Jewish Energy Guide – The Rainbow Connection: Rainbow Day and Creation

By Rabbi David Seidenberg

“I have set My rainbow in the cloud, and it shall be a sign of the covenant between Me and the Earth.” (Genesis 9:13)

Millennia before Kermit the Frog sang about the Rainbow Connection, the very first Rainbow Day marked the connection between God and all animals. The biblical flood began on the 17th of the second month, exactly one lunar year and 10 days — or one complete solar year — before Noah, his family, and all the animals that were with them left the ark, on the 27th day of the second month. But just before they left, God made a covenant with them that there would never again be a flood of water to destroy life on Earth. And just as today we sign contracts with our signatures, God signed our covenant with a rainbow.

Rainbow Day, which falls on the 42nd day of the counting of the omer, and the day after Yom Yerushalayim — Jerusalem Day — is a time to celebrate the diversity of life on Earth, and to remember our role in God’s covenant. It is a time to remember that the first covenant was not with human beings but with all living things, and it’s a chance to reflect on the deep spiritual and religious meaning of diversity, creation and our role as part of Creation and partners with God. This is a special time in human civilization when we need to reflect on the rainbow covenant and our place in sustaining a world where sowing and reaping, cold and hot, summer and winter will not stop.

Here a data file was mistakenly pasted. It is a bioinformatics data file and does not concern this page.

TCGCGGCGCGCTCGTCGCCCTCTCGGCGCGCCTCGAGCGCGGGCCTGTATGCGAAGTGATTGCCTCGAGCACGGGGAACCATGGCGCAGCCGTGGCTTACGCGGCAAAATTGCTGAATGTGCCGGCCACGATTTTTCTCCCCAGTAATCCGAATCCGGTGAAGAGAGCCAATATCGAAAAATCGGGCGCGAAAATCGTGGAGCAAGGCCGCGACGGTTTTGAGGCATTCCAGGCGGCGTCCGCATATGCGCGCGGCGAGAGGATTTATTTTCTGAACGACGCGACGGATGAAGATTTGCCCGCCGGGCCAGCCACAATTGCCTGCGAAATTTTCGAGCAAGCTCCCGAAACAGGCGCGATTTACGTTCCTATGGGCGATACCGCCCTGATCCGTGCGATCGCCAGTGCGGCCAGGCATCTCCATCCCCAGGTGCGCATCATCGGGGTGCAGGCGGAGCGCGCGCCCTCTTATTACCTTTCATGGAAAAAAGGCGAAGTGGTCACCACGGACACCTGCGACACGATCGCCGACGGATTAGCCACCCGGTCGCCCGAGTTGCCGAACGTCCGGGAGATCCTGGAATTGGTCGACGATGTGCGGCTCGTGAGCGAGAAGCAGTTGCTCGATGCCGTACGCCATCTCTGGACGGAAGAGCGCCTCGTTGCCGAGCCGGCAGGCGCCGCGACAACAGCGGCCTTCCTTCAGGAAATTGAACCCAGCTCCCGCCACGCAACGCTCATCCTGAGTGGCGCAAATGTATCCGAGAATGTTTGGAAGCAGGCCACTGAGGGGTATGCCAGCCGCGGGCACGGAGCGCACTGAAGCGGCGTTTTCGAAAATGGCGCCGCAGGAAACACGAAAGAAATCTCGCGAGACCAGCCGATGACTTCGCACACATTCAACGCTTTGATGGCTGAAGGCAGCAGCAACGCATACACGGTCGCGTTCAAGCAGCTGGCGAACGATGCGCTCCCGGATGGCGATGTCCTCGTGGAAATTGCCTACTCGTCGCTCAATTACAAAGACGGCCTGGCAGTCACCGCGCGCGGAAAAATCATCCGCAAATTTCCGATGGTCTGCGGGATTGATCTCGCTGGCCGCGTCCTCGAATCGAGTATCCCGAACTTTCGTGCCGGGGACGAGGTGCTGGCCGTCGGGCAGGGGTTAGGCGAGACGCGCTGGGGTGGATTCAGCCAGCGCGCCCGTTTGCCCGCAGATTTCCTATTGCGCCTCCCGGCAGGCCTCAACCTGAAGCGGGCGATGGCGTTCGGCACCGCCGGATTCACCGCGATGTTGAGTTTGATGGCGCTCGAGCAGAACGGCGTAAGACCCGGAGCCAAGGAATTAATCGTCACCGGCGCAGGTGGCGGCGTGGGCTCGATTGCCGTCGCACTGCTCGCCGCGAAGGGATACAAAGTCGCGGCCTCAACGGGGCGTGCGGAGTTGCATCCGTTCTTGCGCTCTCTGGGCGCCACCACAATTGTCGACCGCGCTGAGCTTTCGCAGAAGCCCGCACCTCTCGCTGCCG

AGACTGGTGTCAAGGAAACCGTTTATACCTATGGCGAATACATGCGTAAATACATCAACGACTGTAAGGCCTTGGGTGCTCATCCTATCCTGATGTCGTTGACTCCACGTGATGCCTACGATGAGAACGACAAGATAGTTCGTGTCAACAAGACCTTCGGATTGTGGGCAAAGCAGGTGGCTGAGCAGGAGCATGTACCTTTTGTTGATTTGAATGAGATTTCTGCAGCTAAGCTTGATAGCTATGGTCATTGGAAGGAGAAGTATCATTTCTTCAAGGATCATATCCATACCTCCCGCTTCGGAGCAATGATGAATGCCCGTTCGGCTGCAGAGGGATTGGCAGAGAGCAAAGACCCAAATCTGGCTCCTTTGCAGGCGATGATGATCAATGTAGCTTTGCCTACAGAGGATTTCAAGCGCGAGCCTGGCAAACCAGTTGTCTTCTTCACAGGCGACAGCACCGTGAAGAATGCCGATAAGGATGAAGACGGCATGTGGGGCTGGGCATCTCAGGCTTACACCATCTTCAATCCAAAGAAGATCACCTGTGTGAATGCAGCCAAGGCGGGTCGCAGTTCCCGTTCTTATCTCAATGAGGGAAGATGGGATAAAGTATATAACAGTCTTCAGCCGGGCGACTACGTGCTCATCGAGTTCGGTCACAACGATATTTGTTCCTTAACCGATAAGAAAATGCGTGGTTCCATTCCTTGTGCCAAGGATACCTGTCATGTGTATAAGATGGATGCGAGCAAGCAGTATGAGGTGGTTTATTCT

To see the Rainbow Day Curriculum


Rabbi David Seidenberg is a theologian, dancer, and activist who teaches eco-Torah and Jewish spiritual songs through his website, He was ordained both by Rabbi Zalman Schachter-Shalomi and by the Jewish Theological Seminary, where he wrote his doctorate thesis on ecology and Kabbalah. is a member of the Green Hevra.

The Jewish Energy Guide presents a comprehensive Jewish approach to the challenges of energy security and climate change and offers a blueprint for the Jewish community to achieve a 14% reduction in greenhouse gas emissions by September of 2014, which is the next Shmittah, or sabbatical, year in the Jewish calendar.

The Jewish Energy Guide is part of COEJL’s Jewish Energy Network, a collaborative effort with Jewcology’s Year of Action to engage Jews in energy action and advocacy. The Guide was created in partnership with the Green Zionist Alliance.

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